Objective: To evaluate whether lateral pelvic lymph nodes (LNs) in low rectal cancer are metastatic disease or part of regional LNs that are amenable to curative resection.
Background: It is highly controversial whether lateral pelvic LNs should be considered as regional or distant disease, although the American Joint Committee on Cancer (AJCC) defines internal iliac LNs as regional LNs of rectal cancer.
Methods: Data of patients with stage I to III low rectal cancer who underwent curative resection from 1978 to 1998 were extracted from the multi-institutional registry of large bowel cancer in Japan. Patients with only mesorectal LN metastasis were classified as the mesorectal-LN group. Patients with lateral pelvic LN metastasis localized to or extending beyond the internal iliac area were classified as the internal lateral pelvic lymph nodes (LPLN) group and external-LPLN group, respectively. Overall survival (OS) and cancer-specific survival (CSS) were compared between the groups.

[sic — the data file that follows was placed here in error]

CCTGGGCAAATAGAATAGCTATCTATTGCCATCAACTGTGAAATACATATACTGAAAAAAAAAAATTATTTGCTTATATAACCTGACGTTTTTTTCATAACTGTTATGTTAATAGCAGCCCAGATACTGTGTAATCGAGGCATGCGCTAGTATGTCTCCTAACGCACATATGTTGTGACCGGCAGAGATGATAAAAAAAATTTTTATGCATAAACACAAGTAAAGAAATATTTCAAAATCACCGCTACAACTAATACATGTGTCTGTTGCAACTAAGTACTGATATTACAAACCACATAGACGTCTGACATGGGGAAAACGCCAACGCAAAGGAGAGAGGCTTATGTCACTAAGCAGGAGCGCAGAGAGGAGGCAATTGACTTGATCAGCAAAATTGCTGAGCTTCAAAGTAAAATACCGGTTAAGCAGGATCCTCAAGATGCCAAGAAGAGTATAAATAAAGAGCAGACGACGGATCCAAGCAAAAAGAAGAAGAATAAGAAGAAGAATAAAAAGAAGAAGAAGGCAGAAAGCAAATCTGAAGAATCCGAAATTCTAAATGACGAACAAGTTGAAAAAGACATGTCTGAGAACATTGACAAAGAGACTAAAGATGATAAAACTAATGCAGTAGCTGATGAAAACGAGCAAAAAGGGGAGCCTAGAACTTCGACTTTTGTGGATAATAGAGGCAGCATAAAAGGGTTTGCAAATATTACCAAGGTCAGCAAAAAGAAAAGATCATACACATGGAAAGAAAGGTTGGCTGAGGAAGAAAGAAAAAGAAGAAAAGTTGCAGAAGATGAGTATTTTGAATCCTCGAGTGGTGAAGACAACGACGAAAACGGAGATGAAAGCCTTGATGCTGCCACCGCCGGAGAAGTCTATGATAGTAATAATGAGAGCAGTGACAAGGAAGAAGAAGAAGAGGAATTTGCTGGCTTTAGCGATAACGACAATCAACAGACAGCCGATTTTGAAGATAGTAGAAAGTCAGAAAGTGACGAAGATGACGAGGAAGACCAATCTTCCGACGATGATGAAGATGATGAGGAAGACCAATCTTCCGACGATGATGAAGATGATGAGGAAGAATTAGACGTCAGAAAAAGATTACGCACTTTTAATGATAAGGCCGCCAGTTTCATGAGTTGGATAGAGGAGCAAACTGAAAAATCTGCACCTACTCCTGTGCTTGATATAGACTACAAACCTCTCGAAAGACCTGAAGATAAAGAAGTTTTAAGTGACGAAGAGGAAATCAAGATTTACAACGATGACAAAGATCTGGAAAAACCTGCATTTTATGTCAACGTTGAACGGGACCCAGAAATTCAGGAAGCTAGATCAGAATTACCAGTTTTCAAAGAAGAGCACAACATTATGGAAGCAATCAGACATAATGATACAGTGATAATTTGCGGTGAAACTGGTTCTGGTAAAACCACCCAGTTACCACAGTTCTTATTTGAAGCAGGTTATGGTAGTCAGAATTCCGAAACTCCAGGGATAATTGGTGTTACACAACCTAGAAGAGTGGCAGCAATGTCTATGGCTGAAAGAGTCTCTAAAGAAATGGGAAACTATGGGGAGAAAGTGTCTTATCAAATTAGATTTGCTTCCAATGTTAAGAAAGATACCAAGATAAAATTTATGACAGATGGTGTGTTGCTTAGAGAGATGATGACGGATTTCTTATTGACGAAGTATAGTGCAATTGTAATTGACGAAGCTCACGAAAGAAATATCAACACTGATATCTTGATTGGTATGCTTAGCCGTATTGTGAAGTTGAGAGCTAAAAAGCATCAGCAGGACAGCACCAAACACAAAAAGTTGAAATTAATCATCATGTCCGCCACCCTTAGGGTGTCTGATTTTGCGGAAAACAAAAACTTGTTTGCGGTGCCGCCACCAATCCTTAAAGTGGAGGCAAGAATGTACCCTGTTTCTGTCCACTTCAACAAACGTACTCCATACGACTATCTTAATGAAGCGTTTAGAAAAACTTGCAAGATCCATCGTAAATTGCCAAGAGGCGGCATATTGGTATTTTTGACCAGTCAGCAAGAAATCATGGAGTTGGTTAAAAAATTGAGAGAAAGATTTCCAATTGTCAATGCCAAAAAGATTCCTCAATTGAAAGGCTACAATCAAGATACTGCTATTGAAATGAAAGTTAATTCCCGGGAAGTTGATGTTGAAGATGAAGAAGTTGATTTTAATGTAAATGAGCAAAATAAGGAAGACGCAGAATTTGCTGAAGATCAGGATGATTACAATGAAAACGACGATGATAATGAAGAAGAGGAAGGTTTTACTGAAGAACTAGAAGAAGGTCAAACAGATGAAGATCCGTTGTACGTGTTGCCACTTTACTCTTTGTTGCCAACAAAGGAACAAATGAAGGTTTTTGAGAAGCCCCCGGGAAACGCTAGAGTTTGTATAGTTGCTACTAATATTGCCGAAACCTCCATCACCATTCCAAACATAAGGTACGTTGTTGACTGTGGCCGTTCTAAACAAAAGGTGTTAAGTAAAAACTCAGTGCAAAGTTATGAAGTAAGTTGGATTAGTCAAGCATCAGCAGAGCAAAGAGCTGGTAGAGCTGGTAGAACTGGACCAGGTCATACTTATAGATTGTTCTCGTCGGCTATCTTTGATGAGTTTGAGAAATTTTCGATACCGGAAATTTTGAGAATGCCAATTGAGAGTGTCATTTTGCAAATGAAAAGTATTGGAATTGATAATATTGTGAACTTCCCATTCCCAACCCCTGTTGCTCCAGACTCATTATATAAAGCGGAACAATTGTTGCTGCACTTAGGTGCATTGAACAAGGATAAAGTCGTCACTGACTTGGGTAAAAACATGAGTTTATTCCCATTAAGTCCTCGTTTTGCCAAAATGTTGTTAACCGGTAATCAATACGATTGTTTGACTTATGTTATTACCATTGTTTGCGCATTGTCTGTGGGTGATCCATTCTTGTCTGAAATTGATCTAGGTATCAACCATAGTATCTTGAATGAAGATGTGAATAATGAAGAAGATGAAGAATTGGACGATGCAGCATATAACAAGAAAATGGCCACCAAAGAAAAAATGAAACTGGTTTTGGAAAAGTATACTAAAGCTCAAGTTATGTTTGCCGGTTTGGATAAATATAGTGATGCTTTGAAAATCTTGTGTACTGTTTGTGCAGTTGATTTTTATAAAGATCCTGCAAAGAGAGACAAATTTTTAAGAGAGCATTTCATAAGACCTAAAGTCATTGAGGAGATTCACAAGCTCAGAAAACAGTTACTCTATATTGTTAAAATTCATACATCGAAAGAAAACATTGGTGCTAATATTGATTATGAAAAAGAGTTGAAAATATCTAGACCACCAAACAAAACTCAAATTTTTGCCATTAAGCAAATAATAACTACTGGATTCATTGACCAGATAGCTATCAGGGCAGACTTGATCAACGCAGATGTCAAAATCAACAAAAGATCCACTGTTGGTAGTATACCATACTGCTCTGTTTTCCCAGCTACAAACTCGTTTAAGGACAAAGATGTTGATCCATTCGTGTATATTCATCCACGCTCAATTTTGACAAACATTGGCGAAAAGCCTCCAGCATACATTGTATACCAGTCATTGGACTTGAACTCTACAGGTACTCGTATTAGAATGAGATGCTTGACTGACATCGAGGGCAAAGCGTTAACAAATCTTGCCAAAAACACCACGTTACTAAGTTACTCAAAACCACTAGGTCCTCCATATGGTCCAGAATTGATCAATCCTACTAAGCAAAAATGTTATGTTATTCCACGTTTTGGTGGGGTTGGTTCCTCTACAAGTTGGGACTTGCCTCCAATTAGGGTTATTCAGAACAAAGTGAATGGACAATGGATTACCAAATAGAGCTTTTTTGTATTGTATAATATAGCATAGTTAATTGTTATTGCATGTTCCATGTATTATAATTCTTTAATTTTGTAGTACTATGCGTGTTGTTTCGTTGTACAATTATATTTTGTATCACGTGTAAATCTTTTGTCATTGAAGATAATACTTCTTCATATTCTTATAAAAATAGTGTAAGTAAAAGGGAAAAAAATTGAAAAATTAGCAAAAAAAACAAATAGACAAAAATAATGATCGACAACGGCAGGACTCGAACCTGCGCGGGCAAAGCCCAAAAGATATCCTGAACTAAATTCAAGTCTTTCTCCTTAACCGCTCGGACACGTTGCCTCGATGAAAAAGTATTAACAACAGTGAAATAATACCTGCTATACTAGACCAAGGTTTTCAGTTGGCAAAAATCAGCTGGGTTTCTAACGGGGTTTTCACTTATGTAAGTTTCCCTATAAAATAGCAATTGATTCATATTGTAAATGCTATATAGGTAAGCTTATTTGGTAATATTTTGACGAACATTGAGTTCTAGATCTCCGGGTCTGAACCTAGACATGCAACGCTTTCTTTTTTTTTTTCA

Results: Lateral pelvic LN dissection was performed in 5789 (50%) of 11,567 patients. Overall, 3905 (34%), 411 (3.6%), and 244 (2.1%) patients were classified as the mesorectal-LN, internal-LPLN, and external-LPLN groups, respectively. When the mesorectal LN group was subdivided as defined by the AJCC, both 5-year OS and CSS were not significantly different between the N2a and internal-LPLN groups (OS: 45% vs 45%, P = 0.9585; CSS: 51% vs 49%, P = 0.5742), and the N2b and external-LPLN groups (OS: 32% vs 29%, P = 0.3342; CSS: 37% vs 34%, P = 0.4347). OS and CSS were significantly better in the external-LPLN group than in stage IV patients who underwent curative resection (OS: 29% vs 24%, P = 0.0240; CSS: 34% vs 27%, P = 0.0117).
Conclusions: Lateral pelvic LNs can be considered as regional LNs in low rectal cancer, although metastasis extending beyond the internal iliac area is associated with poorer survival.